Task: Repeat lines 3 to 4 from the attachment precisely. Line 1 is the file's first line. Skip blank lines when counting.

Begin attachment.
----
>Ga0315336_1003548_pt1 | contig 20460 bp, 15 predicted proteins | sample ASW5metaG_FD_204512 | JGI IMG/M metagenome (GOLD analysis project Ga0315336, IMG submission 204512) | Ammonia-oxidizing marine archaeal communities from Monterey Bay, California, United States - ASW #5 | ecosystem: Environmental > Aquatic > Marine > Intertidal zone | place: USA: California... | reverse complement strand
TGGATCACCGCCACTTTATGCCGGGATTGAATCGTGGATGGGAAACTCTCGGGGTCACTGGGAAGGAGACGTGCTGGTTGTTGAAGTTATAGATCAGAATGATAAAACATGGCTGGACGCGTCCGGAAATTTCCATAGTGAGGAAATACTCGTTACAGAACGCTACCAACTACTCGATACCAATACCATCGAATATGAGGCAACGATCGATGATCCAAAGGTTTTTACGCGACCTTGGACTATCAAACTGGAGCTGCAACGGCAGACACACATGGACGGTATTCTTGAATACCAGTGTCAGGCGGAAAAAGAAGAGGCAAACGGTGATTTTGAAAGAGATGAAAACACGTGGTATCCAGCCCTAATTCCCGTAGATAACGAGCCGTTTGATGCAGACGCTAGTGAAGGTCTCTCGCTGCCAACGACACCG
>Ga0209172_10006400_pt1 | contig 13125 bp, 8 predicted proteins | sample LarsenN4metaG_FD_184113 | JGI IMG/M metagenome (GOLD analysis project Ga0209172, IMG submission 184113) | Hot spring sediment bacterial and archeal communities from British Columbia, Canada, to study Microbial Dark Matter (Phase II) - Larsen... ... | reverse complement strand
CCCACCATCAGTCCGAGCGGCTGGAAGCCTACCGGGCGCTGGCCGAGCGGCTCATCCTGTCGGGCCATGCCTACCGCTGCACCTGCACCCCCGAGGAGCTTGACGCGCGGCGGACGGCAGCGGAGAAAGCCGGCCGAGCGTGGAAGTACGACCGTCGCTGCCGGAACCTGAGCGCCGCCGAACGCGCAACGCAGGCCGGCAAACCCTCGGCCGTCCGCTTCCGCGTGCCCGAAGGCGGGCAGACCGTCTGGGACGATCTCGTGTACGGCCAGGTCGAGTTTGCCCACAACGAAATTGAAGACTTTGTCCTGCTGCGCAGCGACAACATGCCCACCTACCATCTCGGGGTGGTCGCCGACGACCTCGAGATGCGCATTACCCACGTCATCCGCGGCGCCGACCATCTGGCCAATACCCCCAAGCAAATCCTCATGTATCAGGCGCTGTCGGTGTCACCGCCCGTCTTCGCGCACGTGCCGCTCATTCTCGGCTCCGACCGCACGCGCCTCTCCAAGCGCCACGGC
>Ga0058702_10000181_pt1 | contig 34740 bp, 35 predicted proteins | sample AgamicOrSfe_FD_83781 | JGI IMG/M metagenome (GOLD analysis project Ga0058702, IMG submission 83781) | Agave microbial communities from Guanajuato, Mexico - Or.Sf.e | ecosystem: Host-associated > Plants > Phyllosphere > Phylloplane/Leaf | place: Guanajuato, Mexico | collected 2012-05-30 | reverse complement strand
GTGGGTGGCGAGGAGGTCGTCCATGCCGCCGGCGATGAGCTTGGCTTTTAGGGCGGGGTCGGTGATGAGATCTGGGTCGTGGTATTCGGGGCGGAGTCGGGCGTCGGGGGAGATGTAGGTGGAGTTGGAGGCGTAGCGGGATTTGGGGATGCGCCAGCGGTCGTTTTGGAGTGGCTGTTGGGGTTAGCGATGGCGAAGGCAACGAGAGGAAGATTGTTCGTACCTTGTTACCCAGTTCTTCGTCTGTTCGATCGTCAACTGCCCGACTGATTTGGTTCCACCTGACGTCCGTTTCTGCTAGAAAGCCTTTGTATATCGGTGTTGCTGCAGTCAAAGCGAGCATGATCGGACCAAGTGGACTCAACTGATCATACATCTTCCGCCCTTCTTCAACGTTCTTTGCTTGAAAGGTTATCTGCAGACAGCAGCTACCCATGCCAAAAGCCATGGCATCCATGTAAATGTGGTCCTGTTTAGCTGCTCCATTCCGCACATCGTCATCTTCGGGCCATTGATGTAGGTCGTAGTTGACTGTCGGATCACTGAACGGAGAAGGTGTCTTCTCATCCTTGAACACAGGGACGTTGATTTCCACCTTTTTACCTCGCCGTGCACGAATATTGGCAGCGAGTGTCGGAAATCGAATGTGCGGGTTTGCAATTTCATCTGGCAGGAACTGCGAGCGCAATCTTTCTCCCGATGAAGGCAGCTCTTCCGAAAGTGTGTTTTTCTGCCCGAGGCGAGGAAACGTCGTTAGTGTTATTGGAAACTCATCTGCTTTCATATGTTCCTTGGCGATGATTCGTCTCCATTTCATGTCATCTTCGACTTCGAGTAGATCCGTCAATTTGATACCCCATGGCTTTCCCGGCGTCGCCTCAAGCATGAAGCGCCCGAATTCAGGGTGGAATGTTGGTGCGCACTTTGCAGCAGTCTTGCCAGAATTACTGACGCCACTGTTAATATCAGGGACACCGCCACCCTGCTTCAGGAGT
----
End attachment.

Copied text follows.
>Ga0209172_10006400_pt1 | contig 13125 bp, 8 predicted proteins | sample LarsenN4metaG_FD_184113 | JGI IMG/M metagenome (GOLD analysis project Ga0209172, IMG submission 184113) | Hot spring sediment bacterial and archeal communities from British Columbia, Canada, to study Microbial Dark Matter (Phase II) - Larsen... ... | reverse complement strand
CCCACCATCAGTCCGAGCGGCTGGAAGCCTACCGGGCGCTGGCCGAGCGGCTCATCCTGTCGGGCCATGCCTACCGCTGCACCTGCACCCCCGAGGAGCTTGACGCGCGGCGGACGGCAGCGGAGAAAGCCGGCCGAGCGTGGAAGTACGACCGTCGCTGCCGGAACCTGAGCGCCGCCGAACGCGCAACGCAGGCCGGCAAACCCTCGGCCGTCCGCTTCCGCGTGCCCGAAGGCGGGCAGACCGTCTGGGACGATCTCGTGTACGGCCAGGTCGAGTTTGCCCACAACGAAATTGAAGACTTTGTCCTGCTGCGCAGCGACAACATGCCCACCTACCATCTCGGGGTGGTCGCCGACGACCTCGAGATGCGCATTACCCACGTCATCCGCGGCGCCGACCATCTGGCCAATACCCCCAAGCAAATCCTCATGTATCAGGCGCTGTCGGTGTCACCGCCCGTCTTCGCGCACGTGCCGCTCATTCTCGGCTCCGACCGCACGCGCCTCTCCAAGCGCCACGGC